If you believe women deserve equal treatment under the law (as the 14th amendment requires) and if you believe women ought to be treated in business and culture and personal relations as individuals the same way men are, then you are a feminist. If you don’t believe those things, you are a sexist. That people must be treated equally under the law stems from the same fact that they must be treated as individuals in every other domain: each person has their own assets and liabilities that often defy gender averages–for example, women may on average have lower upper body strength than men, but many individual women will be stronger than the average man just as many individual men will be weaker than the average woman, so the right standard to judge a person is by the abilities of the individual and not the averages of their sex, perceived or real. Even when differences are pervasive (e.g. many women can get pregnant, most men cannot), these have no bearing on most matters of evaluating a person’s merit (such as strength, intelligence, emotional resilience) or legal status (in most cases whether a given tax or law applies to you should not be determined by whether you have a womb or a penis, or indeed even your intelligence or strength), and even when they do they are still reducible to matters of individual difference (many women cannot get pregnant, for a variety of different reasons, while many transsexual men can, thus no law can simply assume all women can get pregnant and no men can), or even individual differences don’t matter (e.g. women should simply have the same right to divorce, vote, or own property as men, regardless of any differences, individual or otherwise, provided they are all legally competent adults).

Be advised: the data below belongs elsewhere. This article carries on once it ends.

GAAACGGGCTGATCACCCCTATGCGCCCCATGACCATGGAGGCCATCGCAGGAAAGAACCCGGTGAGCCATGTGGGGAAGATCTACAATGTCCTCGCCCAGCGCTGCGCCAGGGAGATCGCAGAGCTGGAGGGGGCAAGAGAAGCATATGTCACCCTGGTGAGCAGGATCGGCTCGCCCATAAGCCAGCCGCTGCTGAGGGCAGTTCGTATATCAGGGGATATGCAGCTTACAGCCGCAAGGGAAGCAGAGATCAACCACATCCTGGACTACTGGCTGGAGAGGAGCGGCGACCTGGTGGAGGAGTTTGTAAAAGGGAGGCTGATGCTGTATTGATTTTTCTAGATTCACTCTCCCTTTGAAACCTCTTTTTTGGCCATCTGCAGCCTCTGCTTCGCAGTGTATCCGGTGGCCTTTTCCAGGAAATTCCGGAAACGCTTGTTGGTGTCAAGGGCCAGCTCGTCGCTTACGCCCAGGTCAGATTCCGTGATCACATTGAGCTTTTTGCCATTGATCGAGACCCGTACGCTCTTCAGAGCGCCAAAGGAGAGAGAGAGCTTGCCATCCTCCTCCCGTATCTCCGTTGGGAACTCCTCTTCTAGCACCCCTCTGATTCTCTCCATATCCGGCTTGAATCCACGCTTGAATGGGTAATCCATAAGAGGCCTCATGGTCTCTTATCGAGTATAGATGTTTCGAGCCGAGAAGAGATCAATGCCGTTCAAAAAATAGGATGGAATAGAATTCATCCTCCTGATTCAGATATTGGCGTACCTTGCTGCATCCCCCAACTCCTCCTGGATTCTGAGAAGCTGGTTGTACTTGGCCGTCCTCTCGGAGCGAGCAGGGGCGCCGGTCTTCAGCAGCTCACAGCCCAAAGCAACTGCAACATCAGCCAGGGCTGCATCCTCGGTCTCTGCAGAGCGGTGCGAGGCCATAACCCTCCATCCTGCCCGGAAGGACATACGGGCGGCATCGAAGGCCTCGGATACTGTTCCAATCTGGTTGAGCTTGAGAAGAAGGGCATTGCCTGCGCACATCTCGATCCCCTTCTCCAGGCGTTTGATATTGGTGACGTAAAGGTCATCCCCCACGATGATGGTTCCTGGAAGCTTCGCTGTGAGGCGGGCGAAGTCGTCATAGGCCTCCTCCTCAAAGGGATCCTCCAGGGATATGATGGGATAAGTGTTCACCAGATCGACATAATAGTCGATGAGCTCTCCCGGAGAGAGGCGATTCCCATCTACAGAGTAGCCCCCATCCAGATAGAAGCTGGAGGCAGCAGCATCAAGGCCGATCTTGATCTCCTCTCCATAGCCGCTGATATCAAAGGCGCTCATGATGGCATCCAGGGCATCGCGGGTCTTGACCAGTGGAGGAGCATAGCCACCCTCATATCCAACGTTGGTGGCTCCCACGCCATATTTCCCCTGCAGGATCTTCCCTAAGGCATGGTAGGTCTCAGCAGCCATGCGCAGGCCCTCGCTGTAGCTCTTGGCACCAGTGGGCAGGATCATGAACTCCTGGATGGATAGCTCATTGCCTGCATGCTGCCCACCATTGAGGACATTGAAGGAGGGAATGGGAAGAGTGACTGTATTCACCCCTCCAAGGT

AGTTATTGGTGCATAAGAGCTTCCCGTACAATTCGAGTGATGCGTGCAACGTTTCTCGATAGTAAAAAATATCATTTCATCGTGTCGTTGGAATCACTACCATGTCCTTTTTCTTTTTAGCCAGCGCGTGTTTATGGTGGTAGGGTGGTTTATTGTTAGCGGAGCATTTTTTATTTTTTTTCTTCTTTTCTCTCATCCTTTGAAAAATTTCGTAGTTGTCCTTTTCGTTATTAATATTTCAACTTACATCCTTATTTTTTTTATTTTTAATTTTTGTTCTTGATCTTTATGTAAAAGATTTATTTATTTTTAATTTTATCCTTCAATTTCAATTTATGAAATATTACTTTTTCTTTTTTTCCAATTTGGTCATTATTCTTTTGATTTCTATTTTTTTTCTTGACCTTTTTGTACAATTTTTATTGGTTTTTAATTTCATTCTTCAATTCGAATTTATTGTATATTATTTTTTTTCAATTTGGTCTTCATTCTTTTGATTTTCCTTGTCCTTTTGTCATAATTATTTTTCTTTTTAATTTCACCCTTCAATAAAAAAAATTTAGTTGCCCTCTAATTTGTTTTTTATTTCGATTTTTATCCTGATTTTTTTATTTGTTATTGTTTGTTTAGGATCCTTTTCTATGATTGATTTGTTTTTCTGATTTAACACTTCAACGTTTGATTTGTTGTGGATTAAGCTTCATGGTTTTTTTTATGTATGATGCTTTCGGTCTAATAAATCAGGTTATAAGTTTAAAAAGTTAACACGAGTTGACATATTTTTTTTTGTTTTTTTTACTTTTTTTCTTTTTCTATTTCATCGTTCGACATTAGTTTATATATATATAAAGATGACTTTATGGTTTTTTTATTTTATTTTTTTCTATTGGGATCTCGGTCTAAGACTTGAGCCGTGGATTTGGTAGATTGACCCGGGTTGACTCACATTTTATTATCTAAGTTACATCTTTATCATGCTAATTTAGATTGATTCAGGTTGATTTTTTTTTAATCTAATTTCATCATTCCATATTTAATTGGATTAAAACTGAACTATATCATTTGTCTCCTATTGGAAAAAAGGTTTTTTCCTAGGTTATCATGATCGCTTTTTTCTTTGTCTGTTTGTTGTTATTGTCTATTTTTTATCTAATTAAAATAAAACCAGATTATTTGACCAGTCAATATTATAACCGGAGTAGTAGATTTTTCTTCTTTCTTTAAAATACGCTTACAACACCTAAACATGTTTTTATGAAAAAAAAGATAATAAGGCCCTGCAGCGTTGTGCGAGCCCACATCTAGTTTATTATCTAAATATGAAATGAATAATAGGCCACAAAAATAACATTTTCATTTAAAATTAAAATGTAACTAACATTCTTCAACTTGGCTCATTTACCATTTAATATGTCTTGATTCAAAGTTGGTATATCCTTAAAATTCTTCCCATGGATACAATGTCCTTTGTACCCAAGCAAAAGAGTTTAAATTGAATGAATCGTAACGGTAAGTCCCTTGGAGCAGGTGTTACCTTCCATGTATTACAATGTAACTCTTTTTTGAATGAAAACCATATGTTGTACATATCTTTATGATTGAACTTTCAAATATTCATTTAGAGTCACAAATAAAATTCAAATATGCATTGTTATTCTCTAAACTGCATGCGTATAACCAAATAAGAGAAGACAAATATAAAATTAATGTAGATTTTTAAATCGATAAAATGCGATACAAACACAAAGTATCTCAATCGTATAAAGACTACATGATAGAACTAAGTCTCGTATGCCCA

None of the above should even have to be explained. Yet routinely I find it does. That measures how far we are from being a fully humanist society.

Besides the reasons to want this fairness (of treating people as the individuals they are rather than irrationally mapping on to them the perceptions and averages assigned to their gender) there is the fact of the harm that is done by defying or denying any effort to realize this fairness–in society, in our communities, in ourselves. Denying that this defiance or denial happens is the first pillar that ensures it frequently does. Especially since cognitive biases can be pernicious in being undetected even in oneself, if you don’t even know to look for them and then compensate or correct for them; or worse, if you deny you even have to. It is easy to assimilate stereotypes and act and think in accordance with them without being aware that you are, or without being aware that it’s irrational (but instead trying to rationalize it, by finding clever ways to convince yourself those stereotypes are more pervasively true than they really are).

A rational person is someone who cares about living a self-examined life in which they look for these kinds of biases not only in their society and community but in themselves, and then doing something to fix it. And a feminist is someone who does this in regard to not just overt, but latent sexism. Thus, since a rational person is someone who does this generally, all rational people will be feminists. Conversely, if you aren’t a feminist, you aren’t a fully rational person. This does not mean all solutions to any discovered problem are the right solutions or even good ideas at all, but one cannot find the right solutions, the good ideas, if you aren’t even looking for them in the first place. And you won’t really be looking very hard if you aren’t passionate about the result. In other words, if you don’t deeply care that your society and community be as wise and as just as it can be. Which entails deeply caring about sexism and its purge and defeat.